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It’s getting ugly on the front lines of the battle against the coronavirus.

Medscape Medical News reports the growing shortage of personal protective equipment (PPE), principally masks, is pitting healthcare providers against their employers, management and administrators.

With supplies dwindling, some hospitals and facilities are attempting to severely curtail the use of the masks. Practitioners are being told they may face disciplinary action or even firing if they continue to use gloves, masks, or other gear – even if they bring it in from home.

Hospitals are coming up with a variety of reasons for the action, from the rational — the equipment needs to be conserved — to what seems frankly ludicrous — it scares patients.

Medscape says at one hospital in California, staff were told they could be fired for wearing their own industry-standard N95 mask brought from home. When a nurse asked to see the written policy and administrator told her if she was going to wear her on mask, she needed a note from her doctor.


In the Chicago area, one clinician wearing a heavy-duty P100 mask said he was told by the infection control nurse “You cannot wear this mask in the hallways, you’re scaring people.” He said other members of staff who were working unprotected ridiculed him.

An emergency physician in Maryland said his hospital had warned physicians not to walk around with masks or other PPE. When he was spotted by an administrator wearing a surgical mask on the ward, he was told he wasn’t “setting a good example for other staff members,” and “it was important during this time to not scare patients.”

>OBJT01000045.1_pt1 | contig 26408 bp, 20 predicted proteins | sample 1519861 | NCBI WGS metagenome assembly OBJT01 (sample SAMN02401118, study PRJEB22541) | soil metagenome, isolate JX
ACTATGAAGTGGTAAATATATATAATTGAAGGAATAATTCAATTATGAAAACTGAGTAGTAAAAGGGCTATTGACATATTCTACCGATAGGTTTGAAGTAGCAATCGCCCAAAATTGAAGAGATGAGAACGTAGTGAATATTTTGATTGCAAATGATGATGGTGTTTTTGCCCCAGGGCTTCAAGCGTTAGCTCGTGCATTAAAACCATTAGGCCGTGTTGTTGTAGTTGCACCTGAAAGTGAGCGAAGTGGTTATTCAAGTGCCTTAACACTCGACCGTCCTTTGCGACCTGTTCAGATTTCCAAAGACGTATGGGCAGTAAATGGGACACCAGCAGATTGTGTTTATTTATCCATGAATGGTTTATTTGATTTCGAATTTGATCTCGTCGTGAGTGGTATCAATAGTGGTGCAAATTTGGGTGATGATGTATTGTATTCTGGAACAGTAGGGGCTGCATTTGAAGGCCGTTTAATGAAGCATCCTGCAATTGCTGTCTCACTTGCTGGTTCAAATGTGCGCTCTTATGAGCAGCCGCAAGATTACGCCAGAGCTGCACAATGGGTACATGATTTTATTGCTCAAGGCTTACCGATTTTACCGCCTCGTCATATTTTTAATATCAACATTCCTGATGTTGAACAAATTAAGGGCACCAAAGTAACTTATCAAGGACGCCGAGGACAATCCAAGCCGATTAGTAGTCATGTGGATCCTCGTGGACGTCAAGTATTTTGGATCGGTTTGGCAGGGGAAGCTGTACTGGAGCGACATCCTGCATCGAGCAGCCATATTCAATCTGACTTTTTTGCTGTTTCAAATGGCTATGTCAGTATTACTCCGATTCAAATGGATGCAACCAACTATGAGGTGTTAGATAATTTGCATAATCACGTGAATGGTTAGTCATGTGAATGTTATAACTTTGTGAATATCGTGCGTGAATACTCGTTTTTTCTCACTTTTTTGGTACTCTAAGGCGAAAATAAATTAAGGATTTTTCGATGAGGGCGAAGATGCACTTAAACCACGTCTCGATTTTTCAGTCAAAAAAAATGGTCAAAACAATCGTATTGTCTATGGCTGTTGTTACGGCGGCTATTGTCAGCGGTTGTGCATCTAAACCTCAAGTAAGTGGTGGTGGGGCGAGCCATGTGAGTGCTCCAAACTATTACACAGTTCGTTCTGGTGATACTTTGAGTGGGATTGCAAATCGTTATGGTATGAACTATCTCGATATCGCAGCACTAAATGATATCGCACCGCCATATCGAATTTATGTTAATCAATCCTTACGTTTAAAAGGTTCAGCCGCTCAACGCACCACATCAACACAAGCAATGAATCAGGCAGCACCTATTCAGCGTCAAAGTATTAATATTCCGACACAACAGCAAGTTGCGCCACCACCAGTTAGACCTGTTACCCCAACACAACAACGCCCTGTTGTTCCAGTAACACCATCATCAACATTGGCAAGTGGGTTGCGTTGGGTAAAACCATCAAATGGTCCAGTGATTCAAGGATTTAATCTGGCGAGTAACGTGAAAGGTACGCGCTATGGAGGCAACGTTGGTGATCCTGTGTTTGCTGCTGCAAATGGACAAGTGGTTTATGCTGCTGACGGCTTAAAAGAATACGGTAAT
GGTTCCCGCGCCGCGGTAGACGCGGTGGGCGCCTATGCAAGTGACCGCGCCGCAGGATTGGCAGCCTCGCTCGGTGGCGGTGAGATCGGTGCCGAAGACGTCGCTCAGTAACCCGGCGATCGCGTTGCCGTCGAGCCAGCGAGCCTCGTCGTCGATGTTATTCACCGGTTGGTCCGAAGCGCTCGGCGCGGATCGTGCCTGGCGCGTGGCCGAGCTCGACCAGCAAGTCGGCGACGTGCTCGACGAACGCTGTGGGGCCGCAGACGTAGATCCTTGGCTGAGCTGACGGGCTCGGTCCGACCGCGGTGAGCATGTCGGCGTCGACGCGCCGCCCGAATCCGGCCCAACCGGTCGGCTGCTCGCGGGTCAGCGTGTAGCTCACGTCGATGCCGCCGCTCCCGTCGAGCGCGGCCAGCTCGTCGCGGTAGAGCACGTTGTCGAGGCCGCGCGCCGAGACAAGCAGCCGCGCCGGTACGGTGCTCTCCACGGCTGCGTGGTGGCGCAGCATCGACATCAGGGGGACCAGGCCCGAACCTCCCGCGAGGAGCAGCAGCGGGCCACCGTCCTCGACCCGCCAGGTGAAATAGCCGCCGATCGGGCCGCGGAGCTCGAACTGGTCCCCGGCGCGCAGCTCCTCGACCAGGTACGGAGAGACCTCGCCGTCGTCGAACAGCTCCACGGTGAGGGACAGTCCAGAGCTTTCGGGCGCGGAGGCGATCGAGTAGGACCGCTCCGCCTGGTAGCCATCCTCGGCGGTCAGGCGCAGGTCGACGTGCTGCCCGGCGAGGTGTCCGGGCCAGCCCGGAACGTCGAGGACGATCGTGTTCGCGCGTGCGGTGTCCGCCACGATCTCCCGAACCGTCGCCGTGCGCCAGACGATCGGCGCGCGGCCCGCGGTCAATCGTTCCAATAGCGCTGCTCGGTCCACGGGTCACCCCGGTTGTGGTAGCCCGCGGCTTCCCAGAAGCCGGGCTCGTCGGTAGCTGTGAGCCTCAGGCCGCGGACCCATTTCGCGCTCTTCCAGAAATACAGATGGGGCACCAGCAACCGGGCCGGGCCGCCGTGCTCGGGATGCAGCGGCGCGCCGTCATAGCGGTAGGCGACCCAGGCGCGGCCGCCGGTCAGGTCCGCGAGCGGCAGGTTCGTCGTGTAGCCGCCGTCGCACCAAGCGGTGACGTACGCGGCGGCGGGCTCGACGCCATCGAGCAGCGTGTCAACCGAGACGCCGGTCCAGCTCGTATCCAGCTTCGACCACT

The situation has ignited discussion on social media among healthcare professionals with one doctor tweeting: I’m tired of hearing stories of docs and nurses getting reprimanded by the “suits” for wearing a freakin surg mask when they are on the unit because it “looks bad”. Do you know how many HCP are admitted in the US? Are you on the wards? I say F that. Protect yourselves.

Adding to the CF-ness of this whole situation is the conflicting guidance from the Centers for Disease Control (CDC) regarding masks in general, which includes a recommendation that healthcare providers “might use homemade masks (such as a bandana or scarf) for care of patients with COVID-19 as a last resort.”

But the CDC also acknowledges in the same statement that those ad hoc materials are not considered PPE, since their ability to protect healthcare providers is unknown.

However, as we reported here, the ability of the industry-standard N95 mask to protect healthcare providers is also unknown. Incredibly, the N95 has not been clinically tested against the coronavirus.

The issue is that N95 respirator masks are able to filter out most airborne particles down to 0.3 microns in diameter, but coronavirus particles are even smaller.

According to researchers, the smallest coronavirus particles measure between 0.06 and 0.14 microns, meaning the N95 mask doesn’t necessarily provide complete protection.

But any protection is better than no protection. And the last people who should be worrying about their own safety are those risking their lives to protect us.


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